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Surface Temperature Records Paper Updated v2.0


This paper is, as intended, a work in progress as a compilation of what's current and important relative to the data sets used for formulating and implementing unprecedented policy decisions seeking a radical transformation of our society and institutions.

SPPIpaper_thumbIt was necessitated by the extraordinary revelations in the recently released CRU emails, including the admissions of Ian "Harry" Harris, the CRU programmer. He lamented about "[The] hopeless state of their (CRU) database. No uniform data integrity, it's just a catalogue of issues that continue to grow as they're found" and "Aarrggghhh! There truly is no end in sight. This whole project is SUCH A MESS. No wonder I needed therapy!!"

CRU's Phil Jones, candidly confessed in a BBC interview that "his surface temperature data are in such disarray they probably cannot be verified or replicated."

This reflects on both NOAA and NASA in the United States. Phil Jones also admits that "Almost all the data we have in the CRU archive is exactly the same as in the GHCN archive used by the NOAA National Climatic Data Center" and that NASA's GISS uses the GHCN, applying its own adjustments, as it explains: "The current analysis uses surface air temperatures measurements from the following datasets: the unadjusted data of the Global Historical Climatology Network (Peterson and Vose, 1997 and 1998), United States Historical Climatology Network (USHCN) data, and SCAR (Scientific Committee on Antarctic Research) data from Antarctic stations."

The first version of this paper inspired and motivated others toward a more in depth look into the data and methodology - a positive and welcome development long overdue. It is now essential that there be carried out an independent review of NOAA data methods and quality control procedures, such as is in process within CRU. This and any future versions of this paper include additional findings, corrections and enhancements based on feedback and constructive discussion.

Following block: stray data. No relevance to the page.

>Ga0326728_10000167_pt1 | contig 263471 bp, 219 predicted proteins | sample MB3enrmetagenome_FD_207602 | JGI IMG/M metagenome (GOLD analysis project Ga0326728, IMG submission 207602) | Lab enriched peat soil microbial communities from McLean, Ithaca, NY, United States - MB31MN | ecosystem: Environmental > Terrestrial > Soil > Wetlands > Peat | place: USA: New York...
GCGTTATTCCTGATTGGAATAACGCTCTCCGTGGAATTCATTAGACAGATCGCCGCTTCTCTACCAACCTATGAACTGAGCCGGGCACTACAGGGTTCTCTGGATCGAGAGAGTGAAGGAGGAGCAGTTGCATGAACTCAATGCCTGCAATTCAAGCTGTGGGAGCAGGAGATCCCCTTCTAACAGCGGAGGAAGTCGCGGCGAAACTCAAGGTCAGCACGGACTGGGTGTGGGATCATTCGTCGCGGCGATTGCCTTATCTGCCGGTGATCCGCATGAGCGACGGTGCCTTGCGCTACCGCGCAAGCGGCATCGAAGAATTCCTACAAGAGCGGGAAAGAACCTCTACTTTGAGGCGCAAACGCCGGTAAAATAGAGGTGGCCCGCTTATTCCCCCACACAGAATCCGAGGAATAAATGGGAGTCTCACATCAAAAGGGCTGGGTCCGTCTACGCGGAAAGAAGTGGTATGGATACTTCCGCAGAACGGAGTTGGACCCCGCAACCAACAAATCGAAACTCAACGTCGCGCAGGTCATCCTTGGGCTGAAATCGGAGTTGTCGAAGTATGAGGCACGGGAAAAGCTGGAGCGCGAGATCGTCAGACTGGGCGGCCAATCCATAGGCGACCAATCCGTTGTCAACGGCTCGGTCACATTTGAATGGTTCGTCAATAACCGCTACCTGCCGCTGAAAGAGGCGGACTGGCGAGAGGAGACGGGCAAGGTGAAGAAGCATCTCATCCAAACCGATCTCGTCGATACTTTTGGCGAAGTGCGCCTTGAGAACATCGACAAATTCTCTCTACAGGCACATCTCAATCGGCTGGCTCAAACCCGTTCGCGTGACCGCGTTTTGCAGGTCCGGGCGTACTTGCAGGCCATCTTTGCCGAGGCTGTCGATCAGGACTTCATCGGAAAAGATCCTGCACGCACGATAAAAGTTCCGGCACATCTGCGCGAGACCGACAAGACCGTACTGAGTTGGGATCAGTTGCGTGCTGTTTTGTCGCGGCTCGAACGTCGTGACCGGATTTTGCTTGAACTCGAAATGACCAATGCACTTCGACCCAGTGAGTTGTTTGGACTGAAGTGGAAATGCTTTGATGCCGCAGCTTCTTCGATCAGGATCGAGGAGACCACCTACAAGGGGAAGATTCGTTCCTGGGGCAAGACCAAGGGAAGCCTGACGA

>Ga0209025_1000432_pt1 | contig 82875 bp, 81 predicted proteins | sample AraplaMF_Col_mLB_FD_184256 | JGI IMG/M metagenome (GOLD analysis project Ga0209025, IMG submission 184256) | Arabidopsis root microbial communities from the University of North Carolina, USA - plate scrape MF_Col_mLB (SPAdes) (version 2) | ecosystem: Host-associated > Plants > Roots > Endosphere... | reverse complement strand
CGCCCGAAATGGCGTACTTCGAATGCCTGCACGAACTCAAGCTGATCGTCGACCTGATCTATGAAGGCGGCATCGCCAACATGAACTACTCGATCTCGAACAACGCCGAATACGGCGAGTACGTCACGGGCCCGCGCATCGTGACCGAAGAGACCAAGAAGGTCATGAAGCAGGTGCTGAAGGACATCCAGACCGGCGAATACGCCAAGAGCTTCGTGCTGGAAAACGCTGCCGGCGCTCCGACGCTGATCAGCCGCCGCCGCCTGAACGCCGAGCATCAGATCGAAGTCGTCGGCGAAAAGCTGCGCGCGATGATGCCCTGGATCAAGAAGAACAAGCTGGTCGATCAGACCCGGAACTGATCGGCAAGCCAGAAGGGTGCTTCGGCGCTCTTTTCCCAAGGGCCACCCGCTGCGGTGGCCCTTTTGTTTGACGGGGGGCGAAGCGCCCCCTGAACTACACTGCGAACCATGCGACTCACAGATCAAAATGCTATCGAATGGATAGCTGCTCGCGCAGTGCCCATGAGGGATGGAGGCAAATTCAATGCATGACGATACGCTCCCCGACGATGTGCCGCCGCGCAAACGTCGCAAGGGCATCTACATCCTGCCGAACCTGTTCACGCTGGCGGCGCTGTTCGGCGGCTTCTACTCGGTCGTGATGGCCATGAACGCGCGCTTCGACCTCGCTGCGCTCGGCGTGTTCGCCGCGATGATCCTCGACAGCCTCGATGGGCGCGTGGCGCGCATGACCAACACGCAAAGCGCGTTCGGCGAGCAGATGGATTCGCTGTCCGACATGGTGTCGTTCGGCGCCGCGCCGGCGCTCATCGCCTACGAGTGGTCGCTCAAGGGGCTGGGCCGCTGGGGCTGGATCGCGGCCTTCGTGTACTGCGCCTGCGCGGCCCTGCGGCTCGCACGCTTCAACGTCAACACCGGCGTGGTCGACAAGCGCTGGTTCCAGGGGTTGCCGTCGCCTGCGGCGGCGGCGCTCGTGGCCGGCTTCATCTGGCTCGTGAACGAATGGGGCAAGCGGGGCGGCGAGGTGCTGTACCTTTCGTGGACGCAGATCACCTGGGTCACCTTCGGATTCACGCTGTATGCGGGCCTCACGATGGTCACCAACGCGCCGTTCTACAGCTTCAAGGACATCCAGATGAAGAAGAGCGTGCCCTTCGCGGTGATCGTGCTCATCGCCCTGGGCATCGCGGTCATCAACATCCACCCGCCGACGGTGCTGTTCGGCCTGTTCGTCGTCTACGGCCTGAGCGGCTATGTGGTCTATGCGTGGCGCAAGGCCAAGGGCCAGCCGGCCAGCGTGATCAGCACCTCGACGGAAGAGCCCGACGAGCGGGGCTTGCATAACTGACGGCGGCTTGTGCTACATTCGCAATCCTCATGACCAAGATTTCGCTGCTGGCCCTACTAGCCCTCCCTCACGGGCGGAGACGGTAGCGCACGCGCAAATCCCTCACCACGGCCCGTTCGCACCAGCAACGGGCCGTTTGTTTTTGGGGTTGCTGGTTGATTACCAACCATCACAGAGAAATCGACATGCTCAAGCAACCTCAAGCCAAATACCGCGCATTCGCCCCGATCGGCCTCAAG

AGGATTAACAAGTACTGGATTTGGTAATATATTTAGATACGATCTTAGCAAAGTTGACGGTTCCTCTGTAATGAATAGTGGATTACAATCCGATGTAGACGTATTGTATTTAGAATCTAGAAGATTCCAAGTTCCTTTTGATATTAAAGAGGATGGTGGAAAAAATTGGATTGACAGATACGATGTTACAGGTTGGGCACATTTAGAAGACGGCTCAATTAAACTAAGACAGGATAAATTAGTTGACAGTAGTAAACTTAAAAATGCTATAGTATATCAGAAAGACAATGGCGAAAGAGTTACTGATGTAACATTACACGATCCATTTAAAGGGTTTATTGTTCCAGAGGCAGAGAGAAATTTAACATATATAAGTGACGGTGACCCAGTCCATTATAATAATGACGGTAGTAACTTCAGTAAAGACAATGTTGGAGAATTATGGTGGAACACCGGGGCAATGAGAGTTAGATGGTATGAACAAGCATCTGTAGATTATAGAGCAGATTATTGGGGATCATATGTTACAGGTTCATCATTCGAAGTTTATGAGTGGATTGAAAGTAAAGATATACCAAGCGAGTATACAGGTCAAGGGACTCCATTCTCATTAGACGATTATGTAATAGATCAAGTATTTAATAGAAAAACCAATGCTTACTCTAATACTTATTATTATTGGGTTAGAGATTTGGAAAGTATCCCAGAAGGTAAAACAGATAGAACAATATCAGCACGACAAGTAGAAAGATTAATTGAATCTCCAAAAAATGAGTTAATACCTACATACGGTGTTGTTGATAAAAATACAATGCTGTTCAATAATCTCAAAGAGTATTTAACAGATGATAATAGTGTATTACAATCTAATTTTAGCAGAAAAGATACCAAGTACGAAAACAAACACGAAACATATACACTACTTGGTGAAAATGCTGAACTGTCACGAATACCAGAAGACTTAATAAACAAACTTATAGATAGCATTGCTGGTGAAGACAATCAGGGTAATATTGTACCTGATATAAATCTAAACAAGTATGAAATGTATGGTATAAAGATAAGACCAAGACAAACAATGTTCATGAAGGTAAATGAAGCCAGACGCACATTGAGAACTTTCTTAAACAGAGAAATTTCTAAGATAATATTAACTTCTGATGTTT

Much attention and comment has focused on the station dropout issue. The loss of stations in the USA and worldwide is a real issue that NOAA does not dispute. NOAA claims that by focusing on temperature anomalies instead of actual temperatures the problem is resolved. In places with a reasonable density of stations, a random station dropout would likely not affect anomalies but where the data is already sparse or where the dropout was biased towards a certain character station, biases can be real and even significant. Further study is needed. Examples are provided.

This does not mitigate the fact that missing data (40% of GHCN is missing at least one month of data), poor station siting (90% of the over 1000 US climate stations out of 1221 network) and urbanization all contaminate data toward a warming bias. Over a dozen recent peer reviewed papers (including one by Dr. Phil Jones) have shown this to be the case. Dr. Jones showed a urban data contamination of 1C per century for China. The update to this paper provides more details and additional case studies attesting to a biased outcome.

In the words of two scientists frequently mentioned in the paper, we need:

"...independent groups doing new

 and independent global temperature analyses - not international committees of Nobel laureates passing down opinions on tablets of stone." (Roy Spencer)


" inclusive assessment of the surface temperature record of CRU, GISS and NCDC. We need to focus on the science issues. This necessarily should involve all research investigators who are working on this topic, with formal assessments chaired and paneled by mutually agreed to climate scientists who do not have a vested interest in the outcome of the evaluations." (Roger Pielke Sr.) 

See Paper Here

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